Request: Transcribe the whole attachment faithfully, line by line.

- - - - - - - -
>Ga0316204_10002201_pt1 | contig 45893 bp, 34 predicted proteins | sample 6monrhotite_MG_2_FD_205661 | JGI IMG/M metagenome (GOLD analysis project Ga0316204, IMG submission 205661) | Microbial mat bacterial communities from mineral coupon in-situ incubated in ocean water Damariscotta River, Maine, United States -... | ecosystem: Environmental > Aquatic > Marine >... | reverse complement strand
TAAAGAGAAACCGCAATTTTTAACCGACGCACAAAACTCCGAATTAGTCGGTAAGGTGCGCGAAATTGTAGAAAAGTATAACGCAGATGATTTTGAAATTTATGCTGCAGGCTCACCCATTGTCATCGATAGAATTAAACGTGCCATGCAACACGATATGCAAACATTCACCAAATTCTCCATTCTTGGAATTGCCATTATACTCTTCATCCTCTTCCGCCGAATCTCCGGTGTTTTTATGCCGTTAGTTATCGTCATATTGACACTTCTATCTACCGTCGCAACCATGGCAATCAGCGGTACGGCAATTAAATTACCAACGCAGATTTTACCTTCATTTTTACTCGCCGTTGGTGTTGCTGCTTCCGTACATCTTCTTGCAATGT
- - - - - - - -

>Ga0316204_10002201_pt1 | contig 45893 bp, 34 predicted proteins | sample 6monrhotite_MG_2_FD_205661 | JGI IMG/M metagenome (GOLD analysis project Ga0316204, IMG submission 205661) | Microbial mat bacterial communities from mineral coupon in-situ incubated in ocean water Damariscotta River, Maine, United States -... | ecosystem: Environmental > Aquatic > Marine >... | reverse complement strand
TAAAGAGAAACCGCAATTTTTAACCGACGCACAAAACTCCGAATTAGTCGGTAAGGTGCGCGAAATTGTAGAAAAGTATAACGCAGATGATTTTGAAATTTATGCTGCAGGCTCACCCATTGTCATCGATAGAATTAAACGTGCCATGCAACACGATATGCAAACATTCACCAAATTCTCCATTCTTGGAATTGCCATTATACTCTTCATCCTCTTCCGCCGAATCTCCGGTGTTTTTATGCCGTTAGTTATCGTCATATTGACACTTCTATCTACCGTCGCAACCATGGCAATCAGCGGTACGGCAATTAAATTACCAACGCAGATTTTACCTTCATTTTTACTCGCCGTTGGTGTTGCTGCTTCCGTACATCTTCTTGCAATGT